All our regional parks are rubbish free. Whether you call it rubbish, trash or garbage, please bag it all up and recycle it or throw it away when you return home.
From 1 May 2018, the forested areas of the Waitākere Ranges Regional Park will be closed to prevent the spread of, and to protect against, kauri dieback disease.
There are some exceptions to the closure that will include beaches, pasturelands and a limited number of tracks with track surface conditions to a standard that will support the requirements of a Controlled Area Noticeimposed under the Biosecurity Act.
In conjunction with mana whenua Te Kawerau ā Maki, some tracks identifiedto remain open are conditional on Auckland Council completing additional track improvement work before 1 May. Once this work is complete, a final list of confirmed open tracks will be published on the council’s website.
The current track closuresand kauri dieback management measures will remain in place until changes come into effect on 1 May 2018. Further information can be found on OurAuckland.
For more information about kauri dieback disease click here.
Waitakere Ranges Regional Parkland covers more than 16,000 hectares of native forest and coastline. The park includes 250km of walking and tramping tracks, beaches, breathtaking vistas, spectacular rocky outcrops, waterfalls and cliffs.
For volunteering in the Waitakere Ranges with 'Ark in the Park', see http://www.arkinthepark.org.nz or contact (09) 810 7014.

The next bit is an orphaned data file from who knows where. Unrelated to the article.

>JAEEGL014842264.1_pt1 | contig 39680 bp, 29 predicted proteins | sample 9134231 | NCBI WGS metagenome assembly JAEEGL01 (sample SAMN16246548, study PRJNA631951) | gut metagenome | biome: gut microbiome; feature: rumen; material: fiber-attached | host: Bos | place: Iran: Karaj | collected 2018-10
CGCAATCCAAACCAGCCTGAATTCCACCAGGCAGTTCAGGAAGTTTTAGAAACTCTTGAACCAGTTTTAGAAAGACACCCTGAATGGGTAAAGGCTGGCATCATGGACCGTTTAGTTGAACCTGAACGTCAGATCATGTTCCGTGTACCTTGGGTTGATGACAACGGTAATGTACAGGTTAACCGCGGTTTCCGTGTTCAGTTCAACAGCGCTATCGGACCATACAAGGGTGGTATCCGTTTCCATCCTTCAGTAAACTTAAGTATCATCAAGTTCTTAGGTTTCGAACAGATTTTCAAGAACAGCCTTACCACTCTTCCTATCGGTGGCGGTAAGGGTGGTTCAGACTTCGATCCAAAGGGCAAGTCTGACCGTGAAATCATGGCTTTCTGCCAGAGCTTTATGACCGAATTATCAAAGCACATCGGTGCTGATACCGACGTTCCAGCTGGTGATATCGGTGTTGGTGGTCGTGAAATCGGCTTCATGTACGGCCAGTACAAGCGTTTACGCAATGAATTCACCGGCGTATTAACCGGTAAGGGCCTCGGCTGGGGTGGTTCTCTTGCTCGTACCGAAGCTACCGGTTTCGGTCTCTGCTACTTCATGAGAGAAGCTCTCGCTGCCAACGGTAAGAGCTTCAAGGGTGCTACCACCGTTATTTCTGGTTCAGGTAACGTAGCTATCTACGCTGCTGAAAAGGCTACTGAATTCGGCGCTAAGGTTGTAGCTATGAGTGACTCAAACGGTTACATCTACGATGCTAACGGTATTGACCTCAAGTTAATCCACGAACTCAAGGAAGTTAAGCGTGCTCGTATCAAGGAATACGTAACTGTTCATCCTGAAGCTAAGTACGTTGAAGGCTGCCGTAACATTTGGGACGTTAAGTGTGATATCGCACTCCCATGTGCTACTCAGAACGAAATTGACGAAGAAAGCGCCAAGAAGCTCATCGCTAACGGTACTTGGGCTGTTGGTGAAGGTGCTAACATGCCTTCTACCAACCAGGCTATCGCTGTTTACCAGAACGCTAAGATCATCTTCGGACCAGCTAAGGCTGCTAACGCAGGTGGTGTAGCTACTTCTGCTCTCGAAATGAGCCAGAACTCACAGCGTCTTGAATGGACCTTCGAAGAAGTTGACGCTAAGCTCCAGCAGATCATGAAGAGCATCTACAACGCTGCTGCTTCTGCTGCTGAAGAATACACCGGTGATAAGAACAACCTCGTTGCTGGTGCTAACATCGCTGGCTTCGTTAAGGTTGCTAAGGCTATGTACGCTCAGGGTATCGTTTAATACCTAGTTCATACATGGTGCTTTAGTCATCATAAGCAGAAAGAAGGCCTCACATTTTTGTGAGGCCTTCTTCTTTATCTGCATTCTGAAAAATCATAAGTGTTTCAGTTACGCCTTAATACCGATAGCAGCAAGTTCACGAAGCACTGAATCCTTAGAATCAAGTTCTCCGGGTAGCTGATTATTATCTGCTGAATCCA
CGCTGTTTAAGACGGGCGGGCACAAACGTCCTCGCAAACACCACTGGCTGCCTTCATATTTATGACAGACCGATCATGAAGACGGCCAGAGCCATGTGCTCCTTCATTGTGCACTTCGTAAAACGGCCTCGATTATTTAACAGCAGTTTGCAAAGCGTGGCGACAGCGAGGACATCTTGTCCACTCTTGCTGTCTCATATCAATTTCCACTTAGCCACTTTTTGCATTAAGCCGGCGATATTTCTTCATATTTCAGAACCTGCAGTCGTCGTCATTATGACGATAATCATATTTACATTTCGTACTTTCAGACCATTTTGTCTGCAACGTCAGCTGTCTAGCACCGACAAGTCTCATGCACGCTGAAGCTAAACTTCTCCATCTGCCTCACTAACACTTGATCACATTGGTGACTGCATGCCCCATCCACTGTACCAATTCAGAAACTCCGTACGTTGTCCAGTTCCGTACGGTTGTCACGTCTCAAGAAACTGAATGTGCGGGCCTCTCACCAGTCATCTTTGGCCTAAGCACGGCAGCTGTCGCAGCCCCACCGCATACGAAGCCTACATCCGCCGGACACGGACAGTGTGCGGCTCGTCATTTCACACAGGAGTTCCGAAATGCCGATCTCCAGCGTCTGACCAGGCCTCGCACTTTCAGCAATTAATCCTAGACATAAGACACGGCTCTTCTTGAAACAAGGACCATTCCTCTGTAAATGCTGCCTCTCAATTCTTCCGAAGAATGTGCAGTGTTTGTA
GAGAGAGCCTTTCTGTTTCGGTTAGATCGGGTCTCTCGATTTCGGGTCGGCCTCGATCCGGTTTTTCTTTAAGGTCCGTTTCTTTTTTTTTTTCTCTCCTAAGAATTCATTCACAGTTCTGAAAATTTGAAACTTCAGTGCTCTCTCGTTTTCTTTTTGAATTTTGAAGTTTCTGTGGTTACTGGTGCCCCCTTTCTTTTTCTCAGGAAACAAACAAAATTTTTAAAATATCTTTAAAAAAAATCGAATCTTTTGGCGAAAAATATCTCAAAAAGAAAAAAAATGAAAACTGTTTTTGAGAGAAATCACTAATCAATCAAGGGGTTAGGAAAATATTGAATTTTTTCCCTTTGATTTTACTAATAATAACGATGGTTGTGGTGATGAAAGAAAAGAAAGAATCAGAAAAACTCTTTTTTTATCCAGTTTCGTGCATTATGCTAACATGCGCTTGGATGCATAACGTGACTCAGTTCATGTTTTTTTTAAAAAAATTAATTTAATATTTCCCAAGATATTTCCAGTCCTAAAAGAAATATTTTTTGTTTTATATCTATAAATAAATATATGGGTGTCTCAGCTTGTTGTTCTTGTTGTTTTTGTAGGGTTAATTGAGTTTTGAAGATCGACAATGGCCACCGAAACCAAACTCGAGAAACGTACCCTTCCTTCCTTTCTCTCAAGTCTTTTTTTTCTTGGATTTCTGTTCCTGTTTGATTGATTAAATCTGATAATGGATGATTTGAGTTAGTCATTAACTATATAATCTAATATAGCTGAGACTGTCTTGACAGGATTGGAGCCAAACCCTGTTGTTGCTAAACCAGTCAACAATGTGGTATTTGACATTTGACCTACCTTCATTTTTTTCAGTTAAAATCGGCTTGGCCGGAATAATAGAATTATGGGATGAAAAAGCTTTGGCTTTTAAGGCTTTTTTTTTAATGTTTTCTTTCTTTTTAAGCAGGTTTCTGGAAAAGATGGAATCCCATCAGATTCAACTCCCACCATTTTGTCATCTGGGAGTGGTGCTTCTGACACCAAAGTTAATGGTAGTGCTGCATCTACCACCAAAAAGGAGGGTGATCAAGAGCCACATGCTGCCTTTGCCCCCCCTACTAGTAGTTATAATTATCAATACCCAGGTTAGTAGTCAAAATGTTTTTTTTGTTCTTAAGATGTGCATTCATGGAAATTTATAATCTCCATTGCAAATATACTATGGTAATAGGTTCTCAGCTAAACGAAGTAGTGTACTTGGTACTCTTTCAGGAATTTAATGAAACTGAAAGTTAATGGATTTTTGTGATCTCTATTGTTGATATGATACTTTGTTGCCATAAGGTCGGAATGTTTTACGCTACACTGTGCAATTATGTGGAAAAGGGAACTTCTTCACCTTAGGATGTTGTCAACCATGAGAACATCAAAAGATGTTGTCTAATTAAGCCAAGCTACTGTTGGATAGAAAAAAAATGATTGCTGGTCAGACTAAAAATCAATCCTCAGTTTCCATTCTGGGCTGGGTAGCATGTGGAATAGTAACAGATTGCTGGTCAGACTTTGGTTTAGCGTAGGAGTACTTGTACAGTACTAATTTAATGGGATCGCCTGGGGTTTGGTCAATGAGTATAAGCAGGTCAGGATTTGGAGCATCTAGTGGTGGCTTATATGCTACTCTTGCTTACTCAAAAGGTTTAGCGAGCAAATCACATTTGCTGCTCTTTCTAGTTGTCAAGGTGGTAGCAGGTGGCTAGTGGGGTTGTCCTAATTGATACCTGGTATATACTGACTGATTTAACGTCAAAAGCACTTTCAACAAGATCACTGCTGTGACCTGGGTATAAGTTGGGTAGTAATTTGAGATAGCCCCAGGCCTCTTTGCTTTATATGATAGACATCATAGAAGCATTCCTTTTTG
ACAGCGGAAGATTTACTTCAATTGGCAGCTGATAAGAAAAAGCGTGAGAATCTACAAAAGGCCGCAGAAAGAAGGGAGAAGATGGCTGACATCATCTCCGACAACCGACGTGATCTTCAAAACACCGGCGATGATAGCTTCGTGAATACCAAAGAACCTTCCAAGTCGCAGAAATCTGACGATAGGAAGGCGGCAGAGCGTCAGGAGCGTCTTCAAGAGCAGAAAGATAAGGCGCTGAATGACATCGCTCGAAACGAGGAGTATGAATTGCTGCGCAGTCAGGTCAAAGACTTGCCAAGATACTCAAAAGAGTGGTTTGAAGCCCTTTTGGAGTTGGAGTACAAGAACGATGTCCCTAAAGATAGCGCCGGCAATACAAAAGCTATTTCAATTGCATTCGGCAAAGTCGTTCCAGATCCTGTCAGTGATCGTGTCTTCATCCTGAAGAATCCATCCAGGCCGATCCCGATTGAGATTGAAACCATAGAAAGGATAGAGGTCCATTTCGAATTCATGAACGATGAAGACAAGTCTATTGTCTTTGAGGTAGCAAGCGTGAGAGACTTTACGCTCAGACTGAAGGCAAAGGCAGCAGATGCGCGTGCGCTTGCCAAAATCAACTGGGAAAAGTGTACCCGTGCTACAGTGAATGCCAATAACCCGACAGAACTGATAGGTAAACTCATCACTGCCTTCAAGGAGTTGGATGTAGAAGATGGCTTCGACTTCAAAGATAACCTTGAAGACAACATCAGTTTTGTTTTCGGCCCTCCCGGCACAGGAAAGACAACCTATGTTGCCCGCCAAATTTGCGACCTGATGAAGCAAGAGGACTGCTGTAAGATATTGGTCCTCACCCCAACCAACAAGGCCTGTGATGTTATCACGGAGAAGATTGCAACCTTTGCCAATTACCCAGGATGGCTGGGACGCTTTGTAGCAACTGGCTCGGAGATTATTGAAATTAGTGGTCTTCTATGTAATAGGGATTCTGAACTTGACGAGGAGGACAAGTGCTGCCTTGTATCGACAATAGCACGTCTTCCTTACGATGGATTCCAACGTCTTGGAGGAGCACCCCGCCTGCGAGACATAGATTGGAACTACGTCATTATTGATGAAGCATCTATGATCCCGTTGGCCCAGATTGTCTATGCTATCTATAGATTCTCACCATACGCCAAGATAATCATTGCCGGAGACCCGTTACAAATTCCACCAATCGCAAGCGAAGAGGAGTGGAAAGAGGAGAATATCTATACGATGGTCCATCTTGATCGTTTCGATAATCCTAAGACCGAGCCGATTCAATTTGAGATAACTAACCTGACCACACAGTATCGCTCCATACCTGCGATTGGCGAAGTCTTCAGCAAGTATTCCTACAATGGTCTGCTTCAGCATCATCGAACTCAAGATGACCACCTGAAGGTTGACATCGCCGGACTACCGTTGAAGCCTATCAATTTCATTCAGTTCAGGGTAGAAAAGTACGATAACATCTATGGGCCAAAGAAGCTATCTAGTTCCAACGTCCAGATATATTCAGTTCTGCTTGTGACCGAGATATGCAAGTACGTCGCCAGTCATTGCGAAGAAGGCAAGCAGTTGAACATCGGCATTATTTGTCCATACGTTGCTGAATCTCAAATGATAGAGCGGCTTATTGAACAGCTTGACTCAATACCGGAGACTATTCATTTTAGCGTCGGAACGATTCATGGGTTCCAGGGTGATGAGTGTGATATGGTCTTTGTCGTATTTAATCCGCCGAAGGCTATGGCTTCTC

The following, form part of the Waitakere Ranges Regional Park:
Caution: much of Whatipu Road is gravel, winding and narrow.
Click here for information about which regional parks allow restricted dog walking
(For directions to the above areas - click on the link or ask staff at the Arataki Visitor Centre for directions).
From Downtown Auckland there are several ways to access the Waitakere Ranges Regional Park.
Huia Road 18km (25 min) signposted from Titirangi and leads to the southern region of the Waitakere Ranges including Cornwallis, Huia and Whatipu. From Little Huia take Whatipu Road 7km to Whatipu. (Caution: much of Whatipu Road is gravel, winding and narrow).
Scenic Drive 28km (35min) Extending from Titirangi to Swanson, Scenic Drive passes through the eastern fringe of the Waitakere Ranges. Piha Road 23km (30min) From Scenic Drive, this road crosses the heartland of the Waitakere Ranges to Piha Beach. Road access to Karekare and Anawhata range off Piha Road.
Te Henga/Bethells Beach 25km (35min) Te Henga Road starts from Scenic Drive and joins Bethells Road to lead around the northern area of the Waitakere Ranges, including the popular Cascade Kauri area, ending on the West Coast at Te Henga.
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Gas BBQ's only.
Black sand, surf beaches can be found at Whatipu, Karekare, Anawhata, Piha and Te Henga/Bethells. Cornwallis and Huia on the Manukau Harbour offer tidal, calmer swimming beaches.
Boats can be launched safely at Cornwallis and Huia.
Historic buildings in the park include Whatipu Lodge, Huia Lodge (formerly Huia School), Hinge House (a former mill manager's house), Rose Hellaby House (Scenic Drive) and Keddle House (Anawhata).
The Waitakere Ranges are renowned for their natural beauty. There is limited mobililty access at Waitakere Ranges Regional Park.